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Minnesota ranks high in measurements of well-being

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news Brainerd, 56401

Brainerd MN 506 James St. / PO Box 974 56401

How does Minnesota compare to the nation in terms of measuring well-being?

Not too shabby according to the Measure of America of the Social Science Research Council.

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Minnesota ranks in the top tier of states in a measurement of well-being looking at health, income and education.

■ School enrollment of 79.2 percent.

■ Life expectancy at birth of 81.1 years.

■ Median earnings $30,939.

As far as the education, 10.3 percent of state residents have a graduate degree, 21.5 percent have a bachelor’s degree, 60 percent have a high school degree and 8.2 percent have less than a high school degree.

The top 11 states with the highest scores for human development looking at education, life expectancy and incomes were: Connecticut, Massachusetts, New Jersey, District of Columbia, Maryland, New Hampshire, Minnesota, New York, Colorado, Hawaii, and Virginia.

An interactive map is available at www.measureofamerica.org/maps.

The worst state in the nation on the human development index measuring well-being was Mississippi.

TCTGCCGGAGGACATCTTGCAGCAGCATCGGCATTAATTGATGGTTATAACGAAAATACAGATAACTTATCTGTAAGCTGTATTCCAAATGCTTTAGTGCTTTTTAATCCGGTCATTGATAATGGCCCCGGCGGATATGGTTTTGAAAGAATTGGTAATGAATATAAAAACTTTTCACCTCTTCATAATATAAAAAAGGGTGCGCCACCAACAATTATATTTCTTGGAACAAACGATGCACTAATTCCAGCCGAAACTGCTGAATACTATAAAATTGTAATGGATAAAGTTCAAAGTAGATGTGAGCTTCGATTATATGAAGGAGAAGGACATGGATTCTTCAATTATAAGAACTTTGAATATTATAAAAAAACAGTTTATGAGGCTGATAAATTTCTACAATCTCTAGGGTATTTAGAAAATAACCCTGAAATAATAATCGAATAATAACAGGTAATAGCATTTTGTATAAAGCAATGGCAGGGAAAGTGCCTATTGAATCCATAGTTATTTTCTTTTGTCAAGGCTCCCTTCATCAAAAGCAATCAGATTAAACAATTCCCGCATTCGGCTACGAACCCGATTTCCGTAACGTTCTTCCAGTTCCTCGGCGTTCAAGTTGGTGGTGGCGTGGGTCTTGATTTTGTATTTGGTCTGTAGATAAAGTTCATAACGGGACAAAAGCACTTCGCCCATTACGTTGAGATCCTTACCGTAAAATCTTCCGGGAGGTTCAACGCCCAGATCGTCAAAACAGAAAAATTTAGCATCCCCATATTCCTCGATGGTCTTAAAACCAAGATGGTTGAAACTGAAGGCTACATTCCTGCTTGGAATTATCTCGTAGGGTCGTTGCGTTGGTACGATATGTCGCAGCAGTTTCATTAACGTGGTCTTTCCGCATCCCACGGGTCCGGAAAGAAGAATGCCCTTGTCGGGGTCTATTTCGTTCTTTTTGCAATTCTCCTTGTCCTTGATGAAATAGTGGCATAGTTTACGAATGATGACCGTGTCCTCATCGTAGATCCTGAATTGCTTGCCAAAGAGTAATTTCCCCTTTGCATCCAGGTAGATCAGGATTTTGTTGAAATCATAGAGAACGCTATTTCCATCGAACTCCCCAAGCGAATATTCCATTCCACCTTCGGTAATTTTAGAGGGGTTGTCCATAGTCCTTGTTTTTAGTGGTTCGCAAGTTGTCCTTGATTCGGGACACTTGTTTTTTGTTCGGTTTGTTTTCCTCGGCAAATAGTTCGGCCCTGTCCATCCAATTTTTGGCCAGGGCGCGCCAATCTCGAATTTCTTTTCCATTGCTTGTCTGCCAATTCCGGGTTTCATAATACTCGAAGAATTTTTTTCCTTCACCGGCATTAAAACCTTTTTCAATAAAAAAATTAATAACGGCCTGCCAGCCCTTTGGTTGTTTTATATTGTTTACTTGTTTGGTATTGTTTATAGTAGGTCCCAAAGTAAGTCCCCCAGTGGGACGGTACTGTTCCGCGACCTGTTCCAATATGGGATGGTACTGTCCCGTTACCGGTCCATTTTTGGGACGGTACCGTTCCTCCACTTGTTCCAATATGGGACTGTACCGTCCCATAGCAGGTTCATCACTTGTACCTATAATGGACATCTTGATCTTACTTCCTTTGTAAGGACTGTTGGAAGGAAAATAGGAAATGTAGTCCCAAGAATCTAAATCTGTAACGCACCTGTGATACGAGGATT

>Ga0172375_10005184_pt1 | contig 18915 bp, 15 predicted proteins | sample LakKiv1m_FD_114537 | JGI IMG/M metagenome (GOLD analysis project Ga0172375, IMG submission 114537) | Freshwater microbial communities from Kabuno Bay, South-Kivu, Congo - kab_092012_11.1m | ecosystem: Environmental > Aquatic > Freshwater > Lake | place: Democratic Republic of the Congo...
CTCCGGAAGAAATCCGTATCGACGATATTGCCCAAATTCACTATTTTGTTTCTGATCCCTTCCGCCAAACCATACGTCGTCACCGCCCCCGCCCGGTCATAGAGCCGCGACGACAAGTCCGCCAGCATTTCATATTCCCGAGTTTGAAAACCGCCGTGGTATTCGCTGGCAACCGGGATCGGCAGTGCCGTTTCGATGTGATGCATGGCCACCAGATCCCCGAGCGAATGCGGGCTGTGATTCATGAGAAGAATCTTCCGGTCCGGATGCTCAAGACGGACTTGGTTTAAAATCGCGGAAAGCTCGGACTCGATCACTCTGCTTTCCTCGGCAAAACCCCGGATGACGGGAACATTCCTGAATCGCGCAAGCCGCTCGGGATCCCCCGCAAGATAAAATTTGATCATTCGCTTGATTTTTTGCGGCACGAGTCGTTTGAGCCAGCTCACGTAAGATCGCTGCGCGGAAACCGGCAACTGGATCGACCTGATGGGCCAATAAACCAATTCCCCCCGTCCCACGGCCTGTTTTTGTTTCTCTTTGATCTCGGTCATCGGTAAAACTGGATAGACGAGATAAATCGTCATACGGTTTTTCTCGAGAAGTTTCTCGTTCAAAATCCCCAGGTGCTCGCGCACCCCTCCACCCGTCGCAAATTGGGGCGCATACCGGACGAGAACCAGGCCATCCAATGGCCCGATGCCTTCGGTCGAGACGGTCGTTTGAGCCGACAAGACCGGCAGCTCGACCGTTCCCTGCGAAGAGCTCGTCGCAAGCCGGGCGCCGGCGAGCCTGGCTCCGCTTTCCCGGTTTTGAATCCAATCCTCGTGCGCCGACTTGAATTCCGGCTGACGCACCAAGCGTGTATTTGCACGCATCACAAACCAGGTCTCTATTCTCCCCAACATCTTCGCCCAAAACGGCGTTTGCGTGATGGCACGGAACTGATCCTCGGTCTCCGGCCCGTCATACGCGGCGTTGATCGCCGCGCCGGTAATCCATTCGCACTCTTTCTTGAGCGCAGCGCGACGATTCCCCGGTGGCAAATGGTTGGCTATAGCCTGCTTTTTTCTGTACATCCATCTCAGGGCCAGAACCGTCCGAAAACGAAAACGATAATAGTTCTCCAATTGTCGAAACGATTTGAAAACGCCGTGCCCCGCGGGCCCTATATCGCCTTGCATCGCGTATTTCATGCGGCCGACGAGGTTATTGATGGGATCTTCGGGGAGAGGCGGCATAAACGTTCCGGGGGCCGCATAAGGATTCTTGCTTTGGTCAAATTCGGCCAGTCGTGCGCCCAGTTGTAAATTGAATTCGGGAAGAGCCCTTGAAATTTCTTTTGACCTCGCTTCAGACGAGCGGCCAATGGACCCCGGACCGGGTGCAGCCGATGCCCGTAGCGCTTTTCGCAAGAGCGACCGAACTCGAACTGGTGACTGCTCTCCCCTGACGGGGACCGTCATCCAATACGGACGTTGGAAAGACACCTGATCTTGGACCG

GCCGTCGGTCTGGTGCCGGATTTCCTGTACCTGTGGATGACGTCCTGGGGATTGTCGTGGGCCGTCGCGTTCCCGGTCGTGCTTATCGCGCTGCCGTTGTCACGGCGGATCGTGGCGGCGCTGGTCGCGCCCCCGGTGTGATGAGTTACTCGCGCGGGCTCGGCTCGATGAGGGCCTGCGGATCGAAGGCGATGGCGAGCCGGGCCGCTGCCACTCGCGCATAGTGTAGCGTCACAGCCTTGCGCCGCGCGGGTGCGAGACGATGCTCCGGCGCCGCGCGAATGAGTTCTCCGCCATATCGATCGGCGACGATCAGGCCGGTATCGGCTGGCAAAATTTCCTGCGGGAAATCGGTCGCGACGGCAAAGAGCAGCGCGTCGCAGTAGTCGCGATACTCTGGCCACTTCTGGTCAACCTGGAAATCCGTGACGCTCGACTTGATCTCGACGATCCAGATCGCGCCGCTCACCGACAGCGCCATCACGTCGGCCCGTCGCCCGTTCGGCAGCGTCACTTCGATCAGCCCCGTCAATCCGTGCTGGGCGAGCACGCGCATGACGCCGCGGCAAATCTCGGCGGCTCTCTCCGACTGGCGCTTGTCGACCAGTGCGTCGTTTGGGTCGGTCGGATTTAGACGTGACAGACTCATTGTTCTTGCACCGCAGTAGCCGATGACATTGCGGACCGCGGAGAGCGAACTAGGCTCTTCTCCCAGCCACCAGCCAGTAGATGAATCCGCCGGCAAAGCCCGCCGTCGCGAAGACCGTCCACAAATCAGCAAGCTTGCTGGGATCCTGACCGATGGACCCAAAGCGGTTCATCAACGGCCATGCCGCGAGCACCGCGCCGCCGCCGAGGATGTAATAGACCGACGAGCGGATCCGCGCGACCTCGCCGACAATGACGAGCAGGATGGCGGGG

The Pew Research Center writer Drew DeSilver notes Americans love to compare themselves with each other. Adapted from the United Nations Development Program‘s Human Development Index, the American index “uses four indicators to summarize three overarching goals: leading a long and healthy life (measured by life expectancy at birth), having access to knowledge (measured by school enrollment and adults’ educational attainment) and having a decent material standard of living (measured by median wage and salary earnings),” the Pew Research Center reported.

Connecticut has the highest overall index number in the nation. The tiny eastern state ranked third on the health and education indices and fourth on the income index. Mississippi ranked at the bottom of the health index and 48th on the education and income indices.

The interactive map on Measure of America’s site provides a glance at how the states rank on dozens of other indicators, from population older than age 65 to carbon dioxide emissions and allows for sorting, comparing to previous years and downloading of datasets.

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